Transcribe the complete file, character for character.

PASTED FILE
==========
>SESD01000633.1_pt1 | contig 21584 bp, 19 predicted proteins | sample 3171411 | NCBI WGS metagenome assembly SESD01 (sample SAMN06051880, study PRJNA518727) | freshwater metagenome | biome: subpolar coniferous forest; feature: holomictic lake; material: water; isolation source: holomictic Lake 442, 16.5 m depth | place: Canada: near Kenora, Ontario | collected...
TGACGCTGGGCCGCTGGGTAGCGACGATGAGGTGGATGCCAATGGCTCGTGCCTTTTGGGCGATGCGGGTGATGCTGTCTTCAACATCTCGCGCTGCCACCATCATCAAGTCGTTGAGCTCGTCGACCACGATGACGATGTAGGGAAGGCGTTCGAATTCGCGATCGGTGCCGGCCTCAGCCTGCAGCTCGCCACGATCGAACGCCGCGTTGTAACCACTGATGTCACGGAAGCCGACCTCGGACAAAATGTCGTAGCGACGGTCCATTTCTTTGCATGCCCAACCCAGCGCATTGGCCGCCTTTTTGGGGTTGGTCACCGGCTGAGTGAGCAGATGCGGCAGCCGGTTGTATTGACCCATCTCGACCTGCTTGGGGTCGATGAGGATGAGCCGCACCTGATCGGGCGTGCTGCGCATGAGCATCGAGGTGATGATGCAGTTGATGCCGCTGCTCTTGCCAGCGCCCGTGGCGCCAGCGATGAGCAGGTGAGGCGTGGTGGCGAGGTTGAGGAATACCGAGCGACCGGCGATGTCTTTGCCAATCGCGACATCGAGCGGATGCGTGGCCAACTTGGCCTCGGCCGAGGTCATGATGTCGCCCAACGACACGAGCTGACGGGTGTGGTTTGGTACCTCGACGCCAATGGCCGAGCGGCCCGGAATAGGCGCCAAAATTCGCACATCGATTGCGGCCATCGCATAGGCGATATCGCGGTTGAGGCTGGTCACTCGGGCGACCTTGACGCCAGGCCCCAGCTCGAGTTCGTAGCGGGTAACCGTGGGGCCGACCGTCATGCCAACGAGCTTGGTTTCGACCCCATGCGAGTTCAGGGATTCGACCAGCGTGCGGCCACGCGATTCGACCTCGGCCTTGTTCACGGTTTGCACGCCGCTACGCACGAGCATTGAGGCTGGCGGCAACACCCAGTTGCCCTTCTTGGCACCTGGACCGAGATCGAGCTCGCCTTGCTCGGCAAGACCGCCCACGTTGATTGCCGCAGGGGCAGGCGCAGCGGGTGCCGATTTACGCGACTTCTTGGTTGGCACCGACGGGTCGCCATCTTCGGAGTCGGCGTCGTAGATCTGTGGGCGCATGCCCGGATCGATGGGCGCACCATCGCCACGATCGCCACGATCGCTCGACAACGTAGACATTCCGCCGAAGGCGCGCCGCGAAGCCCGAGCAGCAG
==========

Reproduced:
>SESD01000633.1_pt1 | contig 21584 bp, 19 predicted proteins | sample 3171411 | NCBI WGS metagenome assembly SESD01 (sample SAMN06051880, study PRJNA518727) | freshwater metagenome | biome: subpolar coniferous forest; feature: holomictic lake; material: water; isolation source: holomictic Lake 442, 16.5 m depth | place: Canada: near Kenora, Ontario | collected...
TGACGCTGGGCCGCTGGGTAGCGACGATGAGGTGGATGCCAATGGCTCGTGCCTTTTGGGCGATGCGGGTGATGCTGTCTTCAACATCTCGCGCTGCCACCATCATCAAGTCGTTGAGCTCGTCGACCACGATGACGATGTAGGGAAGGCGTTCGAATTCGCGATCGGTGCCGGCCTCAGCCTGCAGCTCGCCACGATCGAACGCCGCGTTGTAACCACTGATGTCACGGAAGCCGACCTCGGACAAAATGTCGTAGCGACGGTCCATTTCTTTGCATGCCCAACCCAGCGCATTGGCCGCCTTTTTGGGGTTGGTCACCGGCTGAGTGAGCAGATGCGGCAGCCGGTTGTATTGACCCATCTCGACCTGCTTGGGGTCGATGAGGATGAGCCGCACCTGATCGGGCGTGCTGCGCATGAGCATCGAGGTGATGATGCAGTTGATGCCGCTGCTCTTGCCAGCGCCCGTGGCGCCAGCGATGAGCAGGTGAGGCGTGGTGGCGAGGTTGAGGAATACCGAGCGACCGGCGATGTCTTTGCCAATCGCGACATCGAGCGGATGCGTGGCCAACTTGGCCTCGGCCGAGGTCATGATGTCGCCCAACGACACGAGCTGACGGGTGTGGTTTGGTACCTCGACGCCAATGGCCGAGCGGCCCGGAATAGGCGCCAAAATTCGCACATCGATTGCGGCCATCGCATAGGCGATATCGCGGTTGAGGCTGGTCACTCGGGCGACCTTGACGCCAGGCCCCAGCTCGAGTTCGTAGCGGGTAACCGTGGGGCCGACCGTCATGCCAACGAGCTTGGTTTCGACCCCATGCGAGTTCAGGGATTCGACCAGCGTGCGGCCACGCGATTCGACCTCGGCCTTGTTCACGGTTTGCACGCCGCTACGCACGAGCATTGAGGCTGGCGGCAACACCCAGTTGCCCTTCTTGGCACCTGGACCGAGATCGAGCTCGCCTTGCTCGGCAAGACCGCCCACGTTGATTGCCGCAGGGGCAGGCGCAGCGGGTGCCGATTTACGCGACTTCTTGGTTGGCACCGACGGGTCGCCATCTTCGGAGTCGGCGTCGTAGATCTGTGGGCGCATGCCCGGATCGATGGGCGCACCATCGCCACGATCGCCACGATCGCTCGACAACGTAGACATTCCGCCGAAGGCGCGCCGCGAAGCCCGAGCAGCAG